Work progressed at a frenetic pace. Hacks-Bataille, after liberal doses of absinthe, described his inventions to Taxil, who wrote them up and embellished them; or Bataille busied himself over details concerning medical science, the art of poisoning and the description of cities and esoteric rites that he had actually seen. Meanwhile, Taxil embroidered upon Diana’s latest delusions.
Bataille, for example, began by depicting the rock of Gibraltar as a spongy mass crisscrossed with passageways, cavities and subterranean caves where some of the most blasphemous sects celebrated their rituals, describing the Masonic antics of the Indian sects and the apparitions of Asmodeus, while Taxil gave a profile of Sophia Sapho. Having read the Dictionnaire infernal by Collin de Plancy, he suggested that Sophia had revealed that there were 6,666 legions, each legion consisting of 6,666 demons. Although he was drunk by this time, Bataille managed to work out that the total number of devils and she-devils was 44,435,556. We checked his calculation, admitting with surprise that he was right, and he banged his fist on the table and shouted, “You see then, I’m not drunk!” He was so pleased with himself that he slid under the table.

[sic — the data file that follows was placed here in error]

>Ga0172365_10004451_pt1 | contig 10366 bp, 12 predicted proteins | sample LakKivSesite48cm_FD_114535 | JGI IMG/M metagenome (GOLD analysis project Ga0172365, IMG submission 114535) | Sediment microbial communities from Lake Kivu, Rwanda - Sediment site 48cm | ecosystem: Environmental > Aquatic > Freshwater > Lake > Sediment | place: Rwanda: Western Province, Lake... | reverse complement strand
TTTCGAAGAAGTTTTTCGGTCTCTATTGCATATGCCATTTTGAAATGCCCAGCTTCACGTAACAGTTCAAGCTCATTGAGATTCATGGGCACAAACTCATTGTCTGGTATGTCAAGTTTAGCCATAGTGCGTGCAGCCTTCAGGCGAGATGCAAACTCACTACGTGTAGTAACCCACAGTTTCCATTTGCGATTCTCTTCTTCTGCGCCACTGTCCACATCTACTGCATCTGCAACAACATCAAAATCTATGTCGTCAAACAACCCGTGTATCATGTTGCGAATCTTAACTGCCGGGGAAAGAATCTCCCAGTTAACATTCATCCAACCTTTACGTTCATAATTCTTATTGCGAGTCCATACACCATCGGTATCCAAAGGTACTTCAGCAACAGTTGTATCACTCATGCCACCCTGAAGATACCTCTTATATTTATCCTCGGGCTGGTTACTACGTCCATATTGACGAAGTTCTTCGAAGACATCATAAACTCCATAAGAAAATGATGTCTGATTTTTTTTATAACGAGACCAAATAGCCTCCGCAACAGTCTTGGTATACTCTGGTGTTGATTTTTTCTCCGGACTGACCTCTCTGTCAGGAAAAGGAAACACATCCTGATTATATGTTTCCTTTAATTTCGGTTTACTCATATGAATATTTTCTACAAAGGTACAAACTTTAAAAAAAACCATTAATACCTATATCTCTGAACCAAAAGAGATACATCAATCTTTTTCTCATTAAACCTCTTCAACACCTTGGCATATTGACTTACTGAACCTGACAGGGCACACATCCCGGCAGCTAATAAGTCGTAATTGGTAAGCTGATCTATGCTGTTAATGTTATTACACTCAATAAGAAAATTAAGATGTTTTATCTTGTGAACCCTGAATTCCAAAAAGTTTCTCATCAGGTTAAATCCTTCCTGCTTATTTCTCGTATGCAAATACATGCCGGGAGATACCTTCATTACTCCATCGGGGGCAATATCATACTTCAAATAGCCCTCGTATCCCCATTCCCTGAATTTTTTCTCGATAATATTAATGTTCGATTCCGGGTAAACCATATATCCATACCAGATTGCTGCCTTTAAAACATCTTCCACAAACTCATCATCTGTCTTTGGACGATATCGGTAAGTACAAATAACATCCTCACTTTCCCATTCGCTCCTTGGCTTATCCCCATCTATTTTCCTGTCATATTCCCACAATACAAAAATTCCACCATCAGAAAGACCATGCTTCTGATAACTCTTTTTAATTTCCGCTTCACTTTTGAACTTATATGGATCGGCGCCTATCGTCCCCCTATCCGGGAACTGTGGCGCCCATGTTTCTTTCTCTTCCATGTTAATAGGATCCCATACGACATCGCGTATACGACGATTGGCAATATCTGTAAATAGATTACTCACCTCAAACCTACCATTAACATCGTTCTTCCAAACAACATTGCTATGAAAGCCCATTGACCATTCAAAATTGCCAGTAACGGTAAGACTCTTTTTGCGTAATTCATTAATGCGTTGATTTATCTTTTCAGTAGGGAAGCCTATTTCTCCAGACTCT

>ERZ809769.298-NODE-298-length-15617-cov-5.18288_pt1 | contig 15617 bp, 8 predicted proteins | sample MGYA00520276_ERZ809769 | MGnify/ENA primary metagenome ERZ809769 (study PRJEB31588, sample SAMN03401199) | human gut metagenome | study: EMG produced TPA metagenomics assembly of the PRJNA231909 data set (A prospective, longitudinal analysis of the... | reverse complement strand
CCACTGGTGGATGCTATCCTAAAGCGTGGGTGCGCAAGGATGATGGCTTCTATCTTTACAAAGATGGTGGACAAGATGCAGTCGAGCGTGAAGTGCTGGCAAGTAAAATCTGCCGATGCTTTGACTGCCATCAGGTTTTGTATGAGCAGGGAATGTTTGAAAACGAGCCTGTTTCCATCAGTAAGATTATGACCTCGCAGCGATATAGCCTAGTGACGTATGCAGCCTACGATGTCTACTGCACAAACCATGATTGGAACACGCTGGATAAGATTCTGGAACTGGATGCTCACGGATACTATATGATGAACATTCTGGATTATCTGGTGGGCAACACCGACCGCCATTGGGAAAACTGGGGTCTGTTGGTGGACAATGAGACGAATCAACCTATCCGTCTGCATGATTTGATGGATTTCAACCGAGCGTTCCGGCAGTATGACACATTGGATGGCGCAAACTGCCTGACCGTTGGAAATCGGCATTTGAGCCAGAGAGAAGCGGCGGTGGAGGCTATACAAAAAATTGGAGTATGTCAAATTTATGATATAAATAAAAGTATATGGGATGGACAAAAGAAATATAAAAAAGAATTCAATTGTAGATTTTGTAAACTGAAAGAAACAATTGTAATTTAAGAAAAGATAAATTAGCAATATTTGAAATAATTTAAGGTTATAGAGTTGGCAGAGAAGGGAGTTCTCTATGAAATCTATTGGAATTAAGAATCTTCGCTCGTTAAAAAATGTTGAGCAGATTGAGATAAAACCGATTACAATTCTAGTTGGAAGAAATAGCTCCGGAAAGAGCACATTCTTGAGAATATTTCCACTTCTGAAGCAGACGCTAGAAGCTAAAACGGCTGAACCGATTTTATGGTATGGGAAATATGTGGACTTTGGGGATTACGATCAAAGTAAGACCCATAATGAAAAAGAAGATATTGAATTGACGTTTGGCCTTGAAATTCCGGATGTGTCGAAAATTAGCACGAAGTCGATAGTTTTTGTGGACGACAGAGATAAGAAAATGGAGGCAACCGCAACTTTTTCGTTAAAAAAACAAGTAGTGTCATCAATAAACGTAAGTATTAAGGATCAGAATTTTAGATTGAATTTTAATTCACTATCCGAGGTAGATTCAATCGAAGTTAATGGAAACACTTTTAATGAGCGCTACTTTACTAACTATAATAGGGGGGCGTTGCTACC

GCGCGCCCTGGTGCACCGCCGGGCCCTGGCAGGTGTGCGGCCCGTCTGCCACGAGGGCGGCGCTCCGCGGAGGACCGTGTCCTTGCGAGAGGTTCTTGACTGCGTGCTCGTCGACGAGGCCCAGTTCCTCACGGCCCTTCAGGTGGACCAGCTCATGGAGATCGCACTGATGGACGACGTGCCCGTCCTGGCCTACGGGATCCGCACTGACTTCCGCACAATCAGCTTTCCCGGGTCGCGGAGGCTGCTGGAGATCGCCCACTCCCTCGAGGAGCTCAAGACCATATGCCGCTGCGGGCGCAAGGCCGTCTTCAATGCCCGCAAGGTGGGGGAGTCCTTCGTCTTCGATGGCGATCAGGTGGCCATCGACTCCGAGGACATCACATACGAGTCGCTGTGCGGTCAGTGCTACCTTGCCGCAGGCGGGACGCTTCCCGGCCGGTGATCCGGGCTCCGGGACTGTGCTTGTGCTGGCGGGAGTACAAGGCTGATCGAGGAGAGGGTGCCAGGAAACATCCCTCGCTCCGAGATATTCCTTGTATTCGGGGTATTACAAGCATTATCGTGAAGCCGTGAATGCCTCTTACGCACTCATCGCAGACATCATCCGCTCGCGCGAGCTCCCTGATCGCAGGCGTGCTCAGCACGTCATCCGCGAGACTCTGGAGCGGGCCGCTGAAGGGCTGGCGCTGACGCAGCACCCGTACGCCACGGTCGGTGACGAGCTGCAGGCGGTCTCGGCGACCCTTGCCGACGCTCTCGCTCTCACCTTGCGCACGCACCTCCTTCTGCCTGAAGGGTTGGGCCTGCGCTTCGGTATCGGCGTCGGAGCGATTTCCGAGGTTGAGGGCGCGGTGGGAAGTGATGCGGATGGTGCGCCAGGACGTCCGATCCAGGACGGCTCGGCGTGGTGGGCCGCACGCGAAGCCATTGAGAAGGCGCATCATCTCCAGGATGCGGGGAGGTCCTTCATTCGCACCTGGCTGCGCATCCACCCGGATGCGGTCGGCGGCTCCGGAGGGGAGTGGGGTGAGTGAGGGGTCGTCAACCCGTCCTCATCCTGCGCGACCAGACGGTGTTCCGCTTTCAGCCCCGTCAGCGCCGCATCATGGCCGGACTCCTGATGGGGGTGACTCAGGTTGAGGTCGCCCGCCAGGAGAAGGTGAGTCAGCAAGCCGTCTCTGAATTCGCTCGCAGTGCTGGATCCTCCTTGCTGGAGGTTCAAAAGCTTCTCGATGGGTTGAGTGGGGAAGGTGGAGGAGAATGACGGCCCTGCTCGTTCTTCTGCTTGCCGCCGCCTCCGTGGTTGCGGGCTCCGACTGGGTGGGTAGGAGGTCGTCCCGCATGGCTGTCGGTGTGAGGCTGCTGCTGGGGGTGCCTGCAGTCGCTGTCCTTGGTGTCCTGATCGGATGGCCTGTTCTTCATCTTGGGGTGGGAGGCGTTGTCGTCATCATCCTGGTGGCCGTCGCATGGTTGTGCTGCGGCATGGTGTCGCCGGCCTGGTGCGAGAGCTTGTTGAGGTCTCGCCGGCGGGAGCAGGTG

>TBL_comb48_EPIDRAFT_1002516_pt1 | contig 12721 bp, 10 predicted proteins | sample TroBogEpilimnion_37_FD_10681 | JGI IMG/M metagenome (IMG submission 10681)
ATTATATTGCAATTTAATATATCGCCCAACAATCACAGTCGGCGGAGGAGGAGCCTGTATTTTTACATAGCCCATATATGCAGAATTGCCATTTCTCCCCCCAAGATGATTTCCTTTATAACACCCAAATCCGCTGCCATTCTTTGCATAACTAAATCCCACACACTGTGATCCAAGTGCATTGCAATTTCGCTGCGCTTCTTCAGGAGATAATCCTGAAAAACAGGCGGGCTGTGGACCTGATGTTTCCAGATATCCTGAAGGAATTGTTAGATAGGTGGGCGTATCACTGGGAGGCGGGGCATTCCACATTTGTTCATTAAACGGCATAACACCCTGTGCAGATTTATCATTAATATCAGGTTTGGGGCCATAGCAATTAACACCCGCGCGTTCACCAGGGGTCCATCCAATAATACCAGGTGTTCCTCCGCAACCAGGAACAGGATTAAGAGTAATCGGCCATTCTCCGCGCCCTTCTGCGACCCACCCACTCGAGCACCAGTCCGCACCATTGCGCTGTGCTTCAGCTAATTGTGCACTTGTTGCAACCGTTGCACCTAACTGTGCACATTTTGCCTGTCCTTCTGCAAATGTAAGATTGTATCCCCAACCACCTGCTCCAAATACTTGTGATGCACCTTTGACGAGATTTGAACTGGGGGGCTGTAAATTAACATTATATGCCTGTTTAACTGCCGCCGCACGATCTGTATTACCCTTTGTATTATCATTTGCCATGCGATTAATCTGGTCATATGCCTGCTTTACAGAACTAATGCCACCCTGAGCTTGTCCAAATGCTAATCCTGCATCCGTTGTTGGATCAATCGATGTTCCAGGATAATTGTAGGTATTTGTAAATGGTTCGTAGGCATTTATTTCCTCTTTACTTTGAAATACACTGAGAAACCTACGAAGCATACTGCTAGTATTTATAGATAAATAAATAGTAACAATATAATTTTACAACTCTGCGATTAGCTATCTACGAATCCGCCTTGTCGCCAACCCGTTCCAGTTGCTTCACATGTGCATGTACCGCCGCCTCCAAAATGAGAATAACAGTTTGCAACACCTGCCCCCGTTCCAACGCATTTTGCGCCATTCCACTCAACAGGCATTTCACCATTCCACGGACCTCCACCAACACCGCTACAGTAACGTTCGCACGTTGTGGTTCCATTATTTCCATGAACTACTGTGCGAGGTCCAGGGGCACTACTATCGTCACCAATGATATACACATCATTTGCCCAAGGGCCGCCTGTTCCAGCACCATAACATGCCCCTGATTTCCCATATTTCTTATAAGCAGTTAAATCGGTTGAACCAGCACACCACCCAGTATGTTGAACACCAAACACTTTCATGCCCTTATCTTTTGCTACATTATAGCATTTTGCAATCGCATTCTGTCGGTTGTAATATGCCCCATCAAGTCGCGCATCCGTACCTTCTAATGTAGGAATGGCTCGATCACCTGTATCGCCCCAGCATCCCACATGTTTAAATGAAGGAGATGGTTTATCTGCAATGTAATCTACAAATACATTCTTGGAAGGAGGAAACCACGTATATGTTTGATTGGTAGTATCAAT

—Umberto Eco, The Prague Cemetery